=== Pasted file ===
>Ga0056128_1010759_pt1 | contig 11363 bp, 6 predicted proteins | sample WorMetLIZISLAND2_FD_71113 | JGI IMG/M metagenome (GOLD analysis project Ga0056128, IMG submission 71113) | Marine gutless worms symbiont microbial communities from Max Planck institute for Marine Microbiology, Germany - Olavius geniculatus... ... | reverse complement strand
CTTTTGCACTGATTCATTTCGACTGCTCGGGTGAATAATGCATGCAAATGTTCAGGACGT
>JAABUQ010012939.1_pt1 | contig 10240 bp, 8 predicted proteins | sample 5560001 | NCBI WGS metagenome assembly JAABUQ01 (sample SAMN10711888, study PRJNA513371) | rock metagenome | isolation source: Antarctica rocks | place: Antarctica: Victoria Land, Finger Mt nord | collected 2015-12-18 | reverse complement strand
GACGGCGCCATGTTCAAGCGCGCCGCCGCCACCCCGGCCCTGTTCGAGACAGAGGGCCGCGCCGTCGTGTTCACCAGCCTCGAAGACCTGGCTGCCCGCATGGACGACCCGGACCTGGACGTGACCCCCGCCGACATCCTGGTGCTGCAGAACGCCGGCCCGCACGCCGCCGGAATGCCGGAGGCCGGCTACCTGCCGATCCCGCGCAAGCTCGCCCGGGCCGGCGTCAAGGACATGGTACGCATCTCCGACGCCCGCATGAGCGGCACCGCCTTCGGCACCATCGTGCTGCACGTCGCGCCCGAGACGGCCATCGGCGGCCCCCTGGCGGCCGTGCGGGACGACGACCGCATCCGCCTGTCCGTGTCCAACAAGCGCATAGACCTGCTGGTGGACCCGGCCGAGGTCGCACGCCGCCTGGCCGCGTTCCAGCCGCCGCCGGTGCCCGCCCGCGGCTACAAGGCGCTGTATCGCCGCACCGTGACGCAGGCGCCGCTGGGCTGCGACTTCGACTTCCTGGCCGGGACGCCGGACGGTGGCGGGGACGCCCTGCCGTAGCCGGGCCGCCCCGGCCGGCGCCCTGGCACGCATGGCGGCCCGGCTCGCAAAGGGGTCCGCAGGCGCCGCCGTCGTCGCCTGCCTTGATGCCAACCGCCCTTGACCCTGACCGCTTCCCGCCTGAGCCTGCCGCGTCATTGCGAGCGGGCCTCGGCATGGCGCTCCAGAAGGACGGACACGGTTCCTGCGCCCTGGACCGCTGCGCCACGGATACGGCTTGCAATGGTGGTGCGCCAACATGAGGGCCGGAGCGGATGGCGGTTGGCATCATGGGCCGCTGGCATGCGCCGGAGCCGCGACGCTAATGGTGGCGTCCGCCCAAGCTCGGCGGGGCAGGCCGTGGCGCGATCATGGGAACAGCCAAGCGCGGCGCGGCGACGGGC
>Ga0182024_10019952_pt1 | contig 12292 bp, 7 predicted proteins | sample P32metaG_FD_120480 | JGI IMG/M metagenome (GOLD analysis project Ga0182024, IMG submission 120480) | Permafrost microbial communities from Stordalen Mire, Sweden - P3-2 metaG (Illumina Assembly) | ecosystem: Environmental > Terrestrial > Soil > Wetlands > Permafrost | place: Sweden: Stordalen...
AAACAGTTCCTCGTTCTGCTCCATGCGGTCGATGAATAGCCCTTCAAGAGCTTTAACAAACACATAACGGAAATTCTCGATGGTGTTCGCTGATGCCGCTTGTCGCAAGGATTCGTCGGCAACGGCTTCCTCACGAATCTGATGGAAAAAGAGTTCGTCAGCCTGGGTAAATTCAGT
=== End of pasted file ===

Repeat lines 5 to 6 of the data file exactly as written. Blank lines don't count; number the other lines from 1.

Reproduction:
>Ga0182024_10019952_pt1 | contig 12292 bp, 7 predicted proteins | sample P32metaG_FD_120480 | JGI IMG/M metagenome (GOLD analysis project Ga0182024, IMG submission 120480) | Permafrost microbial communities from Stordalen Mire, Sweden - P3-2 metaG (Illumina Assembly) | ecosystem: Environmental > Terrestrial > Soil > Wetlands > Permafrost | place: Sweden: Stordalen...
AAACAGTTCCTCGTTCTGCTCCATGCGGTCGATGAATAGCCCTTCAAGAGCTTTAACAAACACATAACGGAAATTCTCGATGGTGTTCGCTGATGCCGCTTGTCGCAAGGATTCGTCGGCAACGGCTTCCTCACGAATCTGATGGAAAAAGAGTTCGTCAGCCTGGGTAAATTCAGT